Mayor Marion Barry yesterday characterized as disastrous and devastating the Wednesday decision by the House District Appropriations subcommittee to reduce the federal government's contribution to the District of Columbia budget to its lowest level in a decade and a half.
"This is a new administration and we are trying to instill a sense of renewed spirit and energy among D.C. citizens for their city and government," Barry said. "Budget cuts of this magnitude tend to undermine our efforts so far."
"The battle's not over yet," Barry said. "We may be down to the 25 count, but we're not out of the fight."
"Certainly there is a need for frugality," Barry said in a lengthy and detailed official response to the preliminary congressional action. "But the federal government would never consider imposing reductions on themselves of the same relative magnitude imposed on D.C. via federal payment reductions."
Barry said he was optimistic that he would still be able to gain congressional approval of a $1.4 billion D.C. operating budget for the fiscal year beginning Oct. 1, including a $317 million U.S. payment.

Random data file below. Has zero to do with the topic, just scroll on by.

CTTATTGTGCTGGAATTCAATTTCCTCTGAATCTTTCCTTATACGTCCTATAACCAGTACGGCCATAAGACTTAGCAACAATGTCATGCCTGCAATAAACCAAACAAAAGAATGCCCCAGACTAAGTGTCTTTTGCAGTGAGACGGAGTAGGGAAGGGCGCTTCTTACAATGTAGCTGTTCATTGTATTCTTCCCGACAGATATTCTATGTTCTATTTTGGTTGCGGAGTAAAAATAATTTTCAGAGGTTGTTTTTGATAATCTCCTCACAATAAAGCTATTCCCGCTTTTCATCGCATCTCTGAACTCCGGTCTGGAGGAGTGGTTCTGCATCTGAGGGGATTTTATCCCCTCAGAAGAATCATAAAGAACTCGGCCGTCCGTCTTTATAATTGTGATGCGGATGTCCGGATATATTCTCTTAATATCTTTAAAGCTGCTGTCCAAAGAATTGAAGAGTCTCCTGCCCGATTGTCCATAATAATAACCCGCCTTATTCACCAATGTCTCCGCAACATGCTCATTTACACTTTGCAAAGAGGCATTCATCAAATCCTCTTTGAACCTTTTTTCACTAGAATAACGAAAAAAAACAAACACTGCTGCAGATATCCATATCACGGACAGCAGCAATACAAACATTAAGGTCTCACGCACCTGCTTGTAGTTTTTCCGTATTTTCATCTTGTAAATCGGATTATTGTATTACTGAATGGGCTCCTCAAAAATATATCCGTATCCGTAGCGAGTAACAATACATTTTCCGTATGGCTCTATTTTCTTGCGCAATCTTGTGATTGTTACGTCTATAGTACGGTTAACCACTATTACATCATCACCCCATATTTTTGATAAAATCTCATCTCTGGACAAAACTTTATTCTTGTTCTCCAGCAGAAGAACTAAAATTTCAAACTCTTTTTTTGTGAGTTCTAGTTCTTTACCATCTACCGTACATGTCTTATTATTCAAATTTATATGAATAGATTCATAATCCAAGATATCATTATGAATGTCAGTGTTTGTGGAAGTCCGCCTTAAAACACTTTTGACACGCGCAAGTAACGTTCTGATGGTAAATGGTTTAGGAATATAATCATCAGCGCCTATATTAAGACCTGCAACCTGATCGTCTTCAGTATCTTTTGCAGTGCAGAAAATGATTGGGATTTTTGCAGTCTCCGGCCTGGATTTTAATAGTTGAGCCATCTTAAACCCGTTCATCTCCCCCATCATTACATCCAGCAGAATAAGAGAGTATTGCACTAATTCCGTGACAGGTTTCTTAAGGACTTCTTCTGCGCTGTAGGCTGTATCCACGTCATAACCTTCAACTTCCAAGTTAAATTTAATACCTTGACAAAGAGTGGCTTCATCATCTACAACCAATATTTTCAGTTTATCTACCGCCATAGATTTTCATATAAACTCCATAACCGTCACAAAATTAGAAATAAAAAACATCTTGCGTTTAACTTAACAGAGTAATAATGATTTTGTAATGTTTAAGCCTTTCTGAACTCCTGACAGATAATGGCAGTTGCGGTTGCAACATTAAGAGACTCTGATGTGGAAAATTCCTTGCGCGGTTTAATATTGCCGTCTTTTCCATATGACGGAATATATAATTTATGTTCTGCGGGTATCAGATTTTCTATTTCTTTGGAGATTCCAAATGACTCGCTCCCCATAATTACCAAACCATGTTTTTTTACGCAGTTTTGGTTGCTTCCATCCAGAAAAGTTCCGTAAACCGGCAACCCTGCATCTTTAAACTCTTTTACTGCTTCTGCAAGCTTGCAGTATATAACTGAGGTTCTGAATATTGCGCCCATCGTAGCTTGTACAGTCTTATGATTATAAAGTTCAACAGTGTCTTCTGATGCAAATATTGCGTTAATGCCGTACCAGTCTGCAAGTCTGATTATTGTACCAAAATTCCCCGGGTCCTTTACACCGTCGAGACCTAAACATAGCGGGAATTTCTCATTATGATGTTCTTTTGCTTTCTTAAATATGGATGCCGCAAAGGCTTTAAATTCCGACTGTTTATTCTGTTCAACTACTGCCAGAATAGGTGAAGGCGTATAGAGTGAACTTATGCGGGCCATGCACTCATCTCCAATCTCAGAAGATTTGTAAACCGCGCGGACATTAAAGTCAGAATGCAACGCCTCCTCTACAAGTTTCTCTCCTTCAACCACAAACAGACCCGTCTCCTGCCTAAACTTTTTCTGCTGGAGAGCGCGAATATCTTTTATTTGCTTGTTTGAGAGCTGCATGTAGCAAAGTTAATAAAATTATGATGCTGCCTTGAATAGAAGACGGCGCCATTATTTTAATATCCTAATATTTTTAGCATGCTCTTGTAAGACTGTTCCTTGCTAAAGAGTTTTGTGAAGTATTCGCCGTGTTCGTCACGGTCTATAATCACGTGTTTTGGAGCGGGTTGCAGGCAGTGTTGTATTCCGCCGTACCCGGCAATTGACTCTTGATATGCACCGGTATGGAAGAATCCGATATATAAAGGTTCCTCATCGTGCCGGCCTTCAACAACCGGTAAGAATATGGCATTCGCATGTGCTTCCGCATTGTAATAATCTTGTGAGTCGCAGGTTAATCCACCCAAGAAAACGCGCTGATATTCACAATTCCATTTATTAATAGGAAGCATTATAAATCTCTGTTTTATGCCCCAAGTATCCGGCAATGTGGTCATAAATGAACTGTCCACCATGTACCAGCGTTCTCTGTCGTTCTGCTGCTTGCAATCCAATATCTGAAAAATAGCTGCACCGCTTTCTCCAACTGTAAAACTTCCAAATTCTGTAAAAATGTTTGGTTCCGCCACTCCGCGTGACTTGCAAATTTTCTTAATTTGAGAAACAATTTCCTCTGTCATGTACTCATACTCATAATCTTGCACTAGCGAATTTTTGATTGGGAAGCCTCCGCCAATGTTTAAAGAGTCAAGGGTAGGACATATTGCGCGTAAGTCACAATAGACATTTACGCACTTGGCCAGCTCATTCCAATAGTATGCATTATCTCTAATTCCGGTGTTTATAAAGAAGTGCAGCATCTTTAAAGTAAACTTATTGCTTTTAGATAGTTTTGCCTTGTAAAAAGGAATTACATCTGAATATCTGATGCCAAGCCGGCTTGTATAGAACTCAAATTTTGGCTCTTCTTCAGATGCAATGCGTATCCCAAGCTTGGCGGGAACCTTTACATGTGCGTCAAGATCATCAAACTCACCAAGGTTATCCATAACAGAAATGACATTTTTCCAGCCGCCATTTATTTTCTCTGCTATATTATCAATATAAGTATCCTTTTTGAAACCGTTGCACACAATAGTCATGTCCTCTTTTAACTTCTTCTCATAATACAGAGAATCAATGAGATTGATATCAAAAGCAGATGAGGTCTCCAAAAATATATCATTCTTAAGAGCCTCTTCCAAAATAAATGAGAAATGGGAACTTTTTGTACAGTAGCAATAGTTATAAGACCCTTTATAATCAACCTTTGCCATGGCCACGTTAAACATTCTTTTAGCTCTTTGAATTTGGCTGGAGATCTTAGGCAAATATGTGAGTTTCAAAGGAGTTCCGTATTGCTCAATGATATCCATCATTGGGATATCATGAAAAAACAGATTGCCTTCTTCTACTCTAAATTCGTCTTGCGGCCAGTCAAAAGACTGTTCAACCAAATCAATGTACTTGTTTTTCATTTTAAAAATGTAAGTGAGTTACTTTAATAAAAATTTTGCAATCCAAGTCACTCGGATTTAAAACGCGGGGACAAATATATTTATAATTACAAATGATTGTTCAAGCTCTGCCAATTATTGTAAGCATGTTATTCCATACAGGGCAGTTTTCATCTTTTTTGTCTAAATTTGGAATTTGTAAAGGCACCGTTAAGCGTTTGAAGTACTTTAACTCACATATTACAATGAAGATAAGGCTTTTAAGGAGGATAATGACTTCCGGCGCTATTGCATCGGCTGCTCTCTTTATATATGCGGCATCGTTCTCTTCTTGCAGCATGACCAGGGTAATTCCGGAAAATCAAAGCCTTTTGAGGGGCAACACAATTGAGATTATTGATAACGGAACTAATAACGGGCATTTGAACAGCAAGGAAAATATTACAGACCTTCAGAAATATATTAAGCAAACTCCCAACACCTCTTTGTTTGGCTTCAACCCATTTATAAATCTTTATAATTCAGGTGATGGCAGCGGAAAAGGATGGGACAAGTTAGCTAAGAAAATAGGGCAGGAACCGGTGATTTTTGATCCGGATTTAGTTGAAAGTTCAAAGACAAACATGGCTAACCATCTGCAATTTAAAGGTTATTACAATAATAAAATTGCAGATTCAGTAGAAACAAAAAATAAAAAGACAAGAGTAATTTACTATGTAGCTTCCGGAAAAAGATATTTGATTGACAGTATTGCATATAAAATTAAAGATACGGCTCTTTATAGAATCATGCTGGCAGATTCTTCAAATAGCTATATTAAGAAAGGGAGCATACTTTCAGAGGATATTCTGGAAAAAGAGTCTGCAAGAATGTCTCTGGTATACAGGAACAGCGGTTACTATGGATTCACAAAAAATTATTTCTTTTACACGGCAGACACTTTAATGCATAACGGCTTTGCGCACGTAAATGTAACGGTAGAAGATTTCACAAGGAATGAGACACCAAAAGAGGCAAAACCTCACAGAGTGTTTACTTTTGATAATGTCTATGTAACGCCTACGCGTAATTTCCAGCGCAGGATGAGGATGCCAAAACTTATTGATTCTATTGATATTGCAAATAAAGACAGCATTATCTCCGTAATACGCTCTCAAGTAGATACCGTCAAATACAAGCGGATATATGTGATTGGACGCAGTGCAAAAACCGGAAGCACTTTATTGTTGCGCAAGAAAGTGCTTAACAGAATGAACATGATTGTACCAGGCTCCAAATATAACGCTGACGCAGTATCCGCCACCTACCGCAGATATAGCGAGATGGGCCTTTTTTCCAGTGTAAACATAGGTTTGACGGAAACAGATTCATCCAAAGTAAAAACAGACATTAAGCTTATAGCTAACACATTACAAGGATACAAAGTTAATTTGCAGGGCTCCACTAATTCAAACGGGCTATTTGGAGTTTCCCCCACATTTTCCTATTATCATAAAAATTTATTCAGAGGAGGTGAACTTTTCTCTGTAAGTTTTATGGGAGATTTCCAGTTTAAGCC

On Wednesday, the subcommittee recommended a federal payment of $191.5 million, $125.5 million less than requested by Barry and the City Council and recommended by the White House. The subcommittee recommended reducing the operating budget to $1.35 million, $78 million less than the city had sought.
As recommended by the subcommittee, the FY 1980 federal payment would make up 14.2 percent of the city's budget, the lowest federal share since 1965. In actual money, the 1980 figure proposed by the panel would be the smallest federal payment since 1974.
The federal payment is the annual allocation given to the city to compensate for the loss of revenues from tax exempt properties and the unique municipal financial burdens associated with being the nation's capital.
A senior official in the Barry administration, who asked not to be named, attributed the cuts to a conservative philosophy and a lack of understanding of the city's problems on the part of the subcommittee chairman, Rep. Charles Wilson (D-Texas).
"Philosphically, Charles Wilson . . . is a conservative, and his conservatism showed itself in how he approached the budget," the official said, adding that Wilson had reduced social services spending but not cut back allocations for police and fire services.